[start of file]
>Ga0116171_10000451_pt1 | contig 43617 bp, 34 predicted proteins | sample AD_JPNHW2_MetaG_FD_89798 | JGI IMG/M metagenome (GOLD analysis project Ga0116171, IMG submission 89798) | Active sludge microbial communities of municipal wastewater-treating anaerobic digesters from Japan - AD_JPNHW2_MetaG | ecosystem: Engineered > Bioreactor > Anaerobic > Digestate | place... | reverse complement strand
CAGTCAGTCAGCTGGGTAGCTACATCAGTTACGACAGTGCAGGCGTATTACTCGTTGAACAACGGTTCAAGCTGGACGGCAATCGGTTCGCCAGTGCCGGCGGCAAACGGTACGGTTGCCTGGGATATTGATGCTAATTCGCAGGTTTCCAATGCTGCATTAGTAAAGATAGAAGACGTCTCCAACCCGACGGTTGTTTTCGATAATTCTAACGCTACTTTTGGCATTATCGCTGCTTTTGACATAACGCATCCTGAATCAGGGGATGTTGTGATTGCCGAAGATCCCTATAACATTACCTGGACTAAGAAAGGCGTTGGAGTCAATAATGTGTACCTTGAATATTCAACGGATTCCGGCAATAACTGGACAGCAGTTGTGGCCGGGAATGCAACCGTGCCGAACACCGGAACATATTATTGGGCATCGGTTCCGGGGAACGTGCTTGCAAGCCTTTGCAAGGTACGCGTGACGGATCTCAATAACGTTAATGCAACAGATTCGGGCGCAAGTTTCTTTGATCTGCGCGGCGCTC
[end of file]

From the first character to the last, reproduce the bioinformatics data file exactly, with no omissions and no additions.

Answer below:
>Ga0116171_10000451_pt1 | contig 43617 bp, 34 predicted proteins | sample AD_JPNHW2_MetaG_FD_89798 | JGI IMG/M metagenome (GOLD analysis project Ga0116171, IMG submission 89798) | Active sludge microbial communities of municipal wastewater-treating anaerobic digesters from Japan - AD_JPNHW2_MetaG | ecosystem: Engineered > Bioreactor > Anaerobic > Digestate | place... | reverse complement strand
CAGTCAGTCAGCTGGGTAGCTACATCAGTTACGACAGTGCAGGCGTATTACTCGTTGAACAACGGTTCAAGCTGGACGGCAATCGGTTCGCCAGTGCCGGCGGCAAACGGTACGGTTGCCTGGGATATTGATGCTAATTCGCAGGTTTCCAATGCTGCATTAGTAAAGATAGAAGACGTCTCCAACCCGACGGTTGTTTTCGATAATTCTAACGCTACTTTTGGCATTATCGCTGCTTTTGACATAACGCATCCTGAATCAGGGGATGTTGTGATTGCCGAAGATCCCTATAACATTACCTGGACTAAGAAAGGCGTTGGAGTCAATAATGTGTACCTTGAATATTCAACGGATTCCGGCAATAACTGGACAGCAGTTGTGGCCGGGAATGCAACCGTGCCGAACACCGGAACATATTATTGGGCATCGGTTCCGGGGAACGTGCTTGCAAGCCTTTGCAAGGTACGCGTGACGGATCTCAATAACGTTAATGCAACAGATTCGGGCGCAAGTTTCTTTGATCTGCGCGGCGCTC